When I was booking flights to and from Phuket, I ended up booking Phuket – Beijing – Tokyo with almost 11 hours in Beijing with the hope of being able to do some spotting from the terminal. And, luckily, it worked out perfectly.
Night Spotting: Cambodia Angkor Air and More
While my original intention was to go into a lounge and sleep for a couple of hours after my 4AM arrival from Phuket, it didn’t exactly work out that way. Instead, when I saw the night photo opportunities, I decided to walk around the terminal to get some photos.
First, I photographed a JAL 787 waiting for its morning flight to Tokyo.
Then, I went to photograph a Cambodia Angkor Air A320 which was delayed from 3:30AM to (reportedly) 5:00AM. Even though I am sure the passengers were dead-tired by the time the flight started boarding at 5:05AM, I was certainly glad that the flight didn’t leave before my arrival from Phuket.
Other than those two aircraft, I was able to photograph a couple more including the Emirates A380 and Air China 747-8 pictured below before it became too bright for night photos and too dark for daylight photos.
With the night shooting over, I decided to go to Air China’s business class lounge, which I will review later, in order to grab some breakfast before moving on to the daylight part of the spotting session.
Morning Spotting Session Near Gates E24 and E25
Once the sun came out high enough for daylight photos to be possible, I left the Air China Lounge and headed near gates E24 and E25 which were suggested by a friend as the best place to take photos airside at Beijing’s terminal 3 in the morning.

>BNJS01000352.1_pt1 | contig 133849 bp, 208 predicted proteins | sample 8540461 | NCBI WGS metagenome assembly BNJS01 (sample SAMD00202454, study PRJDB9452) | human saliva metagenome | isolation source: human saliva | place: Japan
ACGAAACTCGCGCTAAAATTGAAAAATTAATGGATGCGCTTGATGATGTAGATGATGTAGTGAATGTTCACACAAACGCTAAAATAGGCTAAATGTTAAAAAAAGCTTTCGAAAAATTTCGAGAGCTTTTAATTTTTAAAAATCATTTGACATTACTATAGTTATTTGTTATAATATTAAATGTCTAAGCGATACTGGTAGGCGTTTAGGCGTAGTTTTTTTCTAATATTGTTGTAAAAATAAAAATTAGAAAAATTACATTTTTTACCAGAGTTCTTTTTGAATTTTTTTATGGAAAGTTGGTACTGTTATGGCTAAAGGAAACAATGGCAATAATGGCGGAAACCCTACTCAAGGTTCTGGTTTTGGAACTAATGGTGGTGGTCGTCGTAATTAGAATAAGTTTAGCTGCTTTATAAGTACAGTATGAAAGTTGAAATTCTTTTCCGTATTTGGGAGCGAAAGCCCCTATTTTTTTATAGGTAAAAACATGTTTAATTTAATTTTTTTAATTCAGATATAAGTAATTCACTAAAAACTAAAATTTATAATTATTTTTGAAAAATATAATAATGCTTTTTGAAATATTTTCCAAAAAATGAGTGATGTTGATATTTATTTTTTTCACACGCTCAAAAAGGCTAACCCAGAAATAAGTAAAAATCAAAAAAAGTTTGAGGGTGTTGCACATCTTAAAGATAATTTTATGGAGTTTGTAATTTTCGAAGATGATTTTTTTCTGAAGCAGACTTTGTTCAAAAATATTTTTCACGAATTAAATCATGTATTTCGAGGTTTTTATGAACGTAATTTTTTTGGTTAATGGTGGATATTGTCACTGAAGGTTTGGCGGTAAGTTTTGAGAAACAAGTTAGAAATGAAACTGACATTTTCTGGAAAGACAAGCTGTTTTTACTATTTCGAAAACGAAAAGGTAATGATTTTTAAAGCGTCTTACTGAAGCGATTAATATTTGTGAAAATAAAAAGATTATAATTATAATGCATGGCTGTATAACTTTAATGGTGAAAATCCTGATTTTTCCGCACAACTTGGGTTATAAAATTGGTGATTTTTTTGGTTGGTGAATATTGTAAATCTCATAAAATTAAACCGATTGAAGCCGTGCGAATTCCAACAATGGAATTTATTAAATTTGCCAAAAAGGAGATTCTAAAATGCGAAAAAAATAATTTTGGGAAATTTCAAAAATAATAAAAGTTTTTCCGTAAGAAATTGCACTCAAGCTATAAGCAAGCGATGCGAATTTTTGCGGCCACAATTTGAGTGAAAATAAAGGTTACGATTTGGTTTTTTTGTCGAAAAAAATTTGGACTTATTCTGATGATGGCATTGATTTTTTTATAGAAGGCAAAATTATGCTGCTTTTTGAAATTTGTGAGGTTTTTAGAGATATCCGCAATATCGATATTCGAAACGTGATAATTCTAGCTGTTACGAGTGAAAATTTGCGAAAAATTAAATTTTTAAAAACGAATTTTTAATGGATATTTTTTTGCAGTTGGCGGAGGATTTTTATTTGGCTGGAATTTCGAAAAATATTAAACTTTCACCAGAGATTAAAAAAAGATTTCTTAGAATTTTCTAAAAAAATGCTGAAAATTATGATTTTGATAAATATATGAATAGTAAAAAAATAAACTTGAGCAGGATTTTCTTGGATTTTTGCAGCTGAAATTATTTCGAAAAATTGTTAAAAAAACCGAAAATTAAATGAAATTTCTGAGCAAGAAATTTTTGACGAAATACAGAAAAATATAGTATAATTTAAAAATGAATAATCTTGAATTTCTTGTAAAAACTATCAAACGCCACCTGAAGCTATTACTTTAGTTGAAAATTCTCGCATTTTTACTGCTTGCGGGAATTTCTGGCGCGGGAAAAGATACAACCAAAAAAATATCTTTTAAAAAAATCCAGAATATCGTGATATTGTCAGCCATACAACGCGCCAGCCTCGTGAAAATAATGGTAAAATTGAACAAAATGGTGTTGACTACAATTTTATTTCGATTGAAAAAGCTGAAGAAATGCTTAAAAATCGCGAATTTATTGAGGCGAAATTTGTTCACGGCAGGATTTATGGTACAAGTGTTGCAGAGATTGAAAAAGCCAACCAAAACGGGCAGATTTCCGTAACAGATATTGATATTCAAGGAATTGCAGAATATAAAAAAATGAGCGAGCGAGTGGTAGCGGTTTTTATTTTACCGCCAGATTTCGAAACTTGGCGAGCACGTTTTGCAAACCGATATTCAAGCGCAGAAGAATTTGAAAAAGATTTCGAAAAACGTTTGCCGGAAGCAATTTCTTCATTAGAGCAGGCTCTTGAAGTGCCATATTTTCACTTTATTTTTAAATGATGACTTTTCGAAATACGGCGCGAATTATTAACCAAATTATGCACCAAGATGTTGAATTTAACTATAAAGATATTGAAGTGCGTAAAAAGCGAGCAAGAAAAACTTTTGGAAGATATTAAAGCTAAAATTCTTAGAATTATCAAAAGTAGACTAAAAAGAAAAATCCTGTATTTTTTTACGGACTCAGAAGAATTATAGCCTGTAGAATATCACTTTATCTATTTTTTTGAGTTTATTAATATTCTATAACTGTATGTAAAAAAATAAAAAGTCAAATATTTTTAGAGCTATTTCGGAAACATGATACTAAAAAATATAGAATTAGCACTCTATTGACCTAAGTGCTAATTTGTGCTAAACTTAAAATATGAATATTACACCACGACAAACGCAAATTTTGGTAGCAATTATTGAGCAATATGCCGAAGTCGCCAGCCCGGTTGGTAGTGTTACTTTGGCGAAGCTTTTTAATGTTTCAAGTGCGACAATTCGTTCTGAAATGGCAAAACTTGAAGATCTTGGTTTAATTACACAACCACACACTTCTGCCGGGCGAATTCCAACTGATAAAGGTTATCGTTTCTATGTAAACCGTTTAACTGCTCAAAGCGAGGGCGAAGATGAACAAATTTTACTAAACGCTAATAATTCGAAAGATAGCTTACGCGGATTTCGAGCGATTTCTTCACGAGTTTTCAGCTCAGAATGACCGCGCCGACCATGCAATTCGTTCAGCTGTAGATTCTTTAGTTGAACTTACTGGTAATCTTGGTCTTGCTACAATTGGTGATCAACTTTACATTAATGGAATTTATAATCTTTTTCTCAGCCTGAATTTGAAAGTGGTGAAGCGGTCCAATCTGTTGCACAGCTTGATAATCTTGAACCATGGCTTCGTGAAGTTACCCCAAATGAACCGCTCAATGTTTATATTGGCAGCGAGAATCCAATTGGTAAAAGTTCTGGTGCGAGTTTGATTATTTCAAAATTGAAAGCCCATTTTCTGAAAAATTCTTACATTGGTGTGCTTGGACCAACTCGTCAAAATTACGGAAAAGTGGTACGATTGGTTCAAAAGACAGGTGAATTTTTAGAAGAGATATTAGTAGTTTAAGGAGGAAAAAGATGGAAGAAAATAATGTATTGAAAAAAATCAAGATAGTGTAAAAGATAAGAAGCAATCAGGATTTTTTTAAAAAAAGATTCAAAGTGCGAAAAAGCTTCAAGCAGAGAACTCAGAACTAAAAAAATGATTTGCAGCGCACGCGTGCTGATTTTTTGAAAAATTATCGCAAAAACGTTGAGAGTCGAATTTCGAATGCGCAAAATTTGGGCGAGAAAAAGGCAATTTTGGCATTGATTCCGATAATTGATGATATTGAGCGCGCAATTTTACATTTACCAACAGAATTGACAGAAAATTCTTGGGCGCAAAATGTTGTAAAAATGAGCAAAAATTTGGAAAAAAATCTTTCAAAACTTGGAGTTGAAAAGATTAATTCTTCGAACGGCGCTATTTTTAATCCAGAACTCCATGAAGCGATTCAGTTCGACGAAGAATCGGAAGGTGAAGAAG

And, indeed, the location offered great views of some of the airport’s taxiways, as well as runway 18L/36R. There was also plenty of benches and even sofa chairs around to allow for a very comfortable spotting session.
In the early morning, the runway was mainly used for departures with some landings using the runway later in the day as well. Of course, Chinese carriers – especially Air China and Hainan Airlines – were prevalent.
Pretty much all aircraft types operated by Air China could be seen including the 747s. I was also able to photograph two of the airline’s 777-300ERs in special liveries.
Besides all of Air China’s passenger aircraft, I was also glad to photograph an Air China Cargo 757-200F.
As for Hainan Airlines, there were a number of A330s and 737-800s, as well as some 787s and a single 767-300ER. Unfortunately, I wasn’t able to capture any of the airline’s Kung-Fu Panda logojets.
Other “local” airlines that I was able to photograph, albeit in much smaller numbers, included China Eastern Airlines, China Southern Airlines, Xiamen Air, Shenzhen Airlines, Capital Airlines, Shandong Airlines, and Sichuan Airlines.
Afternoon Spotting Session Near Gates E14 and E15
After having a quick lunch at BGS Premier Lounge which is part of the Priority Pass network, I headed towards gates E14 and E15 which were suggested to me as ideal for afternoon spotting. Unlike the morning spot, from here, one can see action on runway 01/19 as well as its adjacent taxiways.
Without a doubt, the highlight of the whole afternoon (and of the whole day together with the Cambodia Angkor Air A320) was a Tibet Airlines A330 that arrived from Lhasa.
Other than that, there were many more “B-registered” aircraft to photograph including many more Air China aircraft. The difference compared to the morning was that there were no Hainan Airlines aircraft since the airline does not use runway 01/19.
Finally, foreign movements included Air Japan and El Al 767s, Philippine Airlines A320, as well as the last movement that I photographed that day, a Singapore Airlines A380.
After photographing the Singaporean A380, I briskly walked to my next flight’s departure gate. And, by the time I got there, the flight was already boarding. That is part of another story, though.